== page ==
Pigs, Politics, and Chris Christie

“Psst. I hear Christie might spring us.” “Nah. These days he cares more about what Iowa thinks than what New Jersey thinks.”

Want to know how you will be able to tell whether Chris Christie has decided to run for President in 2016? If he vetoes a widely popular law to ban gestation crates in New Jersey.

The Daily Beast explains:

In 2013, a measure to make illegal an inhumane farming practice made its way to Christie’s desk. S.1921 would have banned gestation crates—small, metal cages which are used to contain breeding sows during industrial pork production. There was no reason to assume Christie would veto it. For one thing, the cages—so small that the animals can barely move at all or lie down—were not even thought to be used much among the 250 pig farmers in the state, meaning the ban would be more of a symbolic gesture than one that would really impact farming methods. But more than that, the bill had passed almost unanimously in both chambers of the legislature and was supported by 91 percent of voters, making it perhaps the most popular idea to be floated in the Garden State since Bruce Springsteen had been inducted into the New Jersey Hall of Fame several years earlier.

When Christie vetoed the bill, he claimed that it was because two obscure national veterinarian groups had not endorsed it (although a coalition of 100 others had) and that the Department of Agriculture wasn’t involved enough. But many assumed that it had more to do with his dreams of the White House, for which he would need the support of voters and donors in Iowa—a pork manufacturing wonderland—to obtain.

“Why wouldn’t he [Christie] ban them, except for the fact that the first Republican presidential caucus is in Iowa?” S.1921’s sponsor, Senator Ray Lesniak, told me at the time. “He has no values. His only value is himself.” He repeated it again, slowly: “He has no valuesHe has no moral compass whatsoever.”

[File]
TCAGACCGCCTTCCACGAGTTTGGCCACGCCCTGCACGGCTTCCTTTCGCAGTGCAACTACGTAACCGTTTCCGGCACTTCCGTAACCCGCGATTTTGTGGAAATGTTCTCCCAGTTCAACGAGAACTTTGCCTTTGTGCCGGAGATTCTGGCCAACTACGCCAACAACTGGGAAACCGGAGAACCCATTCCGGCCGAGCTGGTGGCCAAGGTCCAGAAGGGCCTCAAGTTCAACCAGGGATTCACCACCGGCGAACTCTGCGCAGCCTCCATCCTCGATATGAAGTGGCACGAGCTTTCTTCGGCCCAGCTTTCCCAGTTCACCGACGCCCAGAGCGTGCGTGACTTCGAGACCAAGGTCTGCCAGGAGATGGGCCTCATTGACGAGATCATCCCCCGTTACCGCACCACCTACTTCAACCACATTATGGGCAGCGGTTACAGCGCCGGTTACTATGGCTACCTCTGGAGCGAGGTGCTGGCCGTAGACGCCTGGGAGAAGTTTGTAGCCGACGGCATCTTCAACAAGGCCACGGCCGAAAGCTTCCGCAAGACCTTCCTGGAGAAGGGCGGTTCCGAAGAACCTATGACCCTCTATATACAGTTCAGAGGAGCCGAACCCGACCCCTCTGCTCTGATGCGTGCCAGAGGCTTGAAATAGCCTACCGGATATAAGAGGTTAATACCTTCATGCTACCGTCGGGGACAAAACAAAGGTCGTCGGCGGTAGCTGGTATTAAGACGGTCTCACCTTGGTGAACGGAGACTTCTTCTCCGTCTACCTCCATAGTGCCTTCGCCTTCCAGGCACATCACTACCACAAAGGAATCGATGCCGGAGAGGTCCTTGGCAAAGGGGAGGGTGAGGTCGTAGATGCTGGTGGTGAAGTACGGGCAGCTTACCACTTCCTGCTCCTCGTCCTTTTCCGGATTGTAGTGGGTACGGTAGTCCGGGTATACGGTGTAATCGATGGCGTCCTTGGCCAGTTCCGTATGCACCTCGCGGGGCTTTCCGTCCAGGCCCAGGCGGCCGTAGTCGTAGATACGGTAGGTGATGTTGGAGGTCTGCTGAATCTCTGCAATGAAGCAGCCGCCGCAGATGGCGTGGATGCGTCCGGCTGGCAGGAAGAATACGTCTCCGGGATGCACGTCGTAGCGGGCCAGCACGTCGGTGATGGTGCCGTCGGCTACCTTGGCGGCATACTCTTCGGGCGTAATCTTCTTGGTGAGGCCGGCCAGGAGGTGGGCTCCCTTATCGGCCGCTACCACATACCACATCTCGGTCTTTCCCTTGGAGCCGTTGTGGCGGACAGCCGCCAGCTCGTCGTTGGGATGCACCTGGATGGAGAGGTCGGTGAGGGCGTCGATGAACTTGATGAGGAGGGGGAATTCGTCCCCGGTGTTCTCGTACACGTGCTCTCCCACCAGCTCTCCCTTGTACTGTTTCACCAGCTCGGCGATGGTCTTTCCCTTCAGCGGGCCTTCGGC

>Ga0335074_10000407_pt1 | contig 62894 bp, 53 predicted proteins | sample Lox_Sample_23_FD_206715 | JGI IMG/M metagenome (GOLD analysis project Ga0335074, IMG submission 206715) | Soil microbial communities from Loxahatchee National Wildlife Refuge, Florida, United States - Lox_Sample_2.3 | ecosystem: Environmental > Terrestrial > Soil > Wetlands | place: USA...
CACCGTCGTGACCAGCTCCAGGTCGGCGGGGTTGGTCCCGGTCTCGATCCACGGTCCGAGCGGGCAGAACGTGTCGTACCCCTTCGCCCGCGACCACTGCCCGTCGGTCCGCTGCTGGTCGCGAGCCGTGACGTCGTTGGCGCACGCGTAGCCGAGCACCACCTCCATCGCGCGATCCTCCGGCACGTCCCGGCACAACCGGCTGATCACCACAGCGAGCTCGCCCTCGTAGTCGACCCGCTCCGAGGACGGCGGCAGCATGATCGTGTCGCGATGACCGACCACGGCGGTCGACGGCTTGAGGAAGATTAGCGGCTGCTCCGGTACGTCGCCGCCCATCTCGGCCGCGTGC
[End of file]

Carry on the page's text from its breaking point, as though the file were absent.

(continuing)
A year later, Lesniak is back with another bill to ban the crates—S.998…Per Christie’s complaint, the new bill defers to the Department of Agriculture, and simply asks that breeding sows be able to move in their crates—not that they should be able to roam freely through fields. “For us, there should be no reason for him to veto [the new bill], if he was being honest with his reason for vetoing it last year,” Dominguez said, with an eyebrow raised. “The one out that he has is that he said he had a concern, and we’ve addressed it. He has no reason to veto this bill.”

Well, maybe one: Continue reading “Pigs, Politics, and Chris Christie”

The AgGag Story, Beautifully Done

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When you are a journalist, you sometimes see a story and think: “I wish I had written that.” It is the highest praise for another writer’s work, and that was exactly my reaction when I read Ted Genoways powerful and devastating investigation of the AgGag phenomenon: